Transfer station 20 includes a corona transfer charging apparatus 21. In timed relationship with the arrival of the developed image at transfer corona 21, a copy sheet also arrives at transfer station 20. The copy sheet is fed from a supply of sheets 22 stored in removably tray 23. A feed roller 24 feeds the uppermost copy sheet from the supply 22, through paper guide 25 and into the nip of queuing rollers 26. At a predetermined time in the course of a copy cycle, the queeuing rollers 26 are actuated to feed the copy sheet along paper guide 27 and into contact with the developed image carried on photoreceptor surface 12. By virtue of the electric charge that is generated by transfer corona 21, toner particles are attracted from photoreceptor surface 12 toward the copy sheet to which they loosely adhere. After transferring the toner powder to the copy sheet, the sheet is stripped away from drum 11 by a suitable apparatus, and advanced by belt conveyor 28 to fixing station 29.
The copy sheet then passes into fixing station 29 which includes a fusing apparatus in which the toner material now residing on the copy paper is heated to a temperature at which the toner particles melt and are thereby fused into the copy paper so as to form a permanent copy of the original document. In accordance with the present invention a fusing apparatus as shown in FIG. 2 or FIG. 5, and as more fully described hereinbelow can be used. After the toner image is permanently affixed to the copy sheet, the sheet is advanced to a catch tray 30 for subsequent removal from the copier by an operator.
In order to remove residual toner particles which adhere to photoconductive surface 12 after the transfer of the powder image to the copy sheet, copying machine 10 is provided with a cleaning system generally designated as 31. The cleaning system can, for example, include a corona generating device and a brush which contacts photoconductive surface 12. First, the remaining toner particles are brought under the influence of the corona generating device to neutralize the electrostatic charge remaining on photoconductive surface 12 and that of the residual toner particles. Thereafter, the neutralized particles are removed from surface 12 by the rotatably mounted brush. After the cleaning operation, a discharge lamp can be used to discharge remaining charges on surface 12 prior to the recharging thereof at corona device 15 for the next copying cycle.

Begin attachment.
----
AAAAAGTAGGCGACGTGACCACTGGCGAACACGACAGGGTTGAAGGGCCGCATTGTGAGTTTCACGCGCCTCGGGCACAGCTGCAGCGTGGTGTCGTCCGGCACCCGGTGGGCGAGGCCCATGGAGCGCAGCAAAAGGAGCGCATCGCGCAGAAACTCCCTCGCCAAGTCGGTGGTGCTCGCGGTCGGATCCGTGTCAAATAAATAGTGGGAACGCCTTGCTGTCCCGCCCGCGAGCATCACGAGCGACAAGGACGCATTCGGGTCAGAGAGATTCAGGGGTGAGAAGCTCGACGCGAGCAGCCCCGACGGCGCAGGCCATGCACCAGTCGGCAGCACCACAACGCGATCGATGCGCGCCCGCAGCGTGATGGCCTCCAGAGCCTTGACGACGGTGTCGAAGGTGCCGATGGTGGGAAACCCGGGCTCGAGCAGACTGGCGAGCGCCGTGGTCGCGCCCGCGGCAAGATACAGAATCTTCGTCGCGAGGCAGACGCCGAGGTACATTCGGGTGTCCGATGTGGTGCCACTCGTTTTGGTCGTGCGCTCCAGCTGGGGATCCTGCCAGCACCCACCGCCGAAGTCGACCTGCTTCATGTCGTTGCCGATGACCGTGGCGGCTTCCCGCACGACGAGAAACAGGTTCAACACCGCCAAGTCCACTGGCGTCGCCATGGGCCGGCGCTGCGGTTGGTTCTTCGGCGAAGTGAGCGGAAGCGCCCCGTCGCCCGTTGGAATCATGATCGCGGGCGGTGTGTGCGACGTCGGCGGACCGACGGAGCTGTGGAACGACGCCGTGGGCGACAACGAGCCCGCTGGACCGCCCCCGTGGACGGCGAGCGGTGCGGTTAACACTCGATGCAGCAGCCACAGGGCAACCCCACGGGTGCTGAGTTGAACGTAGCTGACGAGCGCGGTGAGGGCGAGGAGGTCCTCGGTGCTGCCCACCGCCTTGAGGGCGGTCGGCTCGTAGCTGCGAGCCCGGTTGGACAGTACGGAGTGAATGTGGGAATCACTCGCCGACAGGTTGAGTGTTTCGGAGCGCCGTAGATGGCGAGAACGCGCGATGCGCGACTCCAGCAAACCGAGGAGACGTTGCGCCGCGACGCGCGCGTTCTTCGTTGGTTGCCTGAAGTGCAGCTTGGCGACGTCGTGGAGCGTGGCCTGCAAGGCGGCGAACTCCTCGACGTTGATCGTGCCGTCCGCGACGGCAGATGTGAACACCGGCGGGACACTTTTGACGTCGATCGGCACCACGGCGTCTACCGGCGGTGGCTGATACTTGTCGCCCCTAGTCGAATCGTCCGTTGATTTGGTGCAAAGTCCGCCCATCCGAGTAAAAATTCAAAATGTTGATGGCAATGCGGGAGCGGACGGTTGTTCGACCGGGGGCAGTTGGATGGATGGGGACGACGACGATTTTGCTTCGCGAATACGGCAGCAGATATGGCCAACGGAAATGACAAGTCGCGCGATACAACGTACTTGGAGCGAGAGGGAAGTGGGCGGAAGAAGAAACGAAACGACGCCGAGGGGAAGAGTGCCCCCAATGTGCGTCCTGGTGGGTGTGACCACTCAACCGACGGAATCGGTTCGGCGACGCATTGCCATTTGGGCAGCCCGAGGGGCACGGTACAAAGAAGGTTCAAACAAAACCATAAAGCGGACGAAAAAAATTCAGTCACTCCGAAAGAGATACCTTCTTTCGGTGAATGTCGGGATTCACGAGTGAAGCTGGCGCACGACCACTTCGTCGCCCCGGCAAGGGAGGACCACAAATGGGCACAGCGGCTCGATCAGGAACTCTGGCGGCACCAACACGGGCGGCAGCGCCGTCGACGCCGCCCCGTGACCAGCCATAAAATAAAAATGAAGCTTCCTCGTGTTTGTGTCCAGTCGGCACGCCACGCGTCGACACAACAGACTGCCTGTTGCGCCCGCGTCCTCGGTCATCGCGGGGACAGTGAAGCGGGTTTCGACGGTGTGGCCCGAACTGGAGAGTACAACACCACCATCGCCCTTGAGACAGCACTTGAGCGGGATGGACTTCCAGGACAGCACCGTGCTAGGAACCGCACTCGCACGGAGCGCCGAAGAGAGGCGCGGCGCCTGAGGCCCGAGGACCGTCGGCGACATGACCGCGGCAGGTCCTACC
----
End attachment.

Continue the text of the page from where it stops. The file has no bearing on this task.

Referring now to the specific subject matter of the present invention, there is illustrated in FIG. 2 a preferred embodiment of a fusing apparatus in accordance with the features of the present invention. Specifically, there is shown fusing apparatus 40 including in combination a plurality of pairs of rollers, i.e. 41 and 44, 42 and 45, 43 and 46; including upper rollers 41, 42 and 43 and lower rollers 44, 45 and 46; first and second idler rollers 47 and 48; a first flexible endless belt 49 disposed about first idler roller 47 and upper pressure rollers 41, 42 and 43; and a second flexible endless belt 50 disposed about second idler roller 48 and lower pressure rollers 44, 45 and 46. Belts 49 and 50 move in the direction as indicated by the arrows shown, and are driven by the various rollers as described above and a drive system (not shown) such that a copy sheet 51 having a developed toner image thereon can be driven through fusing apparatus 40 between flexible belts 49 and 50 under pressure. Although the embodiments of the present invention shown in the drawings illustrates a fusing apparatus having three pairs of rollers, it is to be understood that the specific embodiments shown are only examples of the types of fusing apparatus that are covered by the present invention, and that it is clearly within the scope of the present invention for the fusing apparatus to have one, two, three, four or even more pairs of first and second oppositely driven pressure fixing feed rollers such as the pair of pressure fixing feed rollers 41 and 44.
In accordance with the present invention, and to reduce heat losses in the fusing system, and have a heated pressure fusing apparatus that exhibits high thermal efficiency, (1) each of pressure rolls 41, 42, 43, 44, 45 and 46 are preferably constructed of rolls whose outer surfaces are formed of a layer of a thermal insulating material, and (2) at least one of flexible belts 49 or 50 is constructed of a layered configuration as shown in FIG. 3 wherein the belt comprises a backing layer 52 of a thermal insulating material having a thin (e.g. ranging from about 0.003 "to 0.005") layer 53 of a thermal conductive material such as, for example a metal, thereon. Although it is within the scope of the present invention to use only one flexible belt having an outer surface formed of a thermal conductive material (the other belt having its outer surface formed of a thermal insulating material) it is preferred, as shown in FIG. 2, that both belts 49 and 50 be constructed of the layered configuration as shown in FIG. 3 and have their outer surfaces formed of a thermal conductive material. Pressure fixing feed rollers 41, 42, 43, 44, 45 and 46 can, for example, be approximately one inch in outside diameter and be formed of a metal core having a 1/16 inch layer of a thermal insulating material thereon.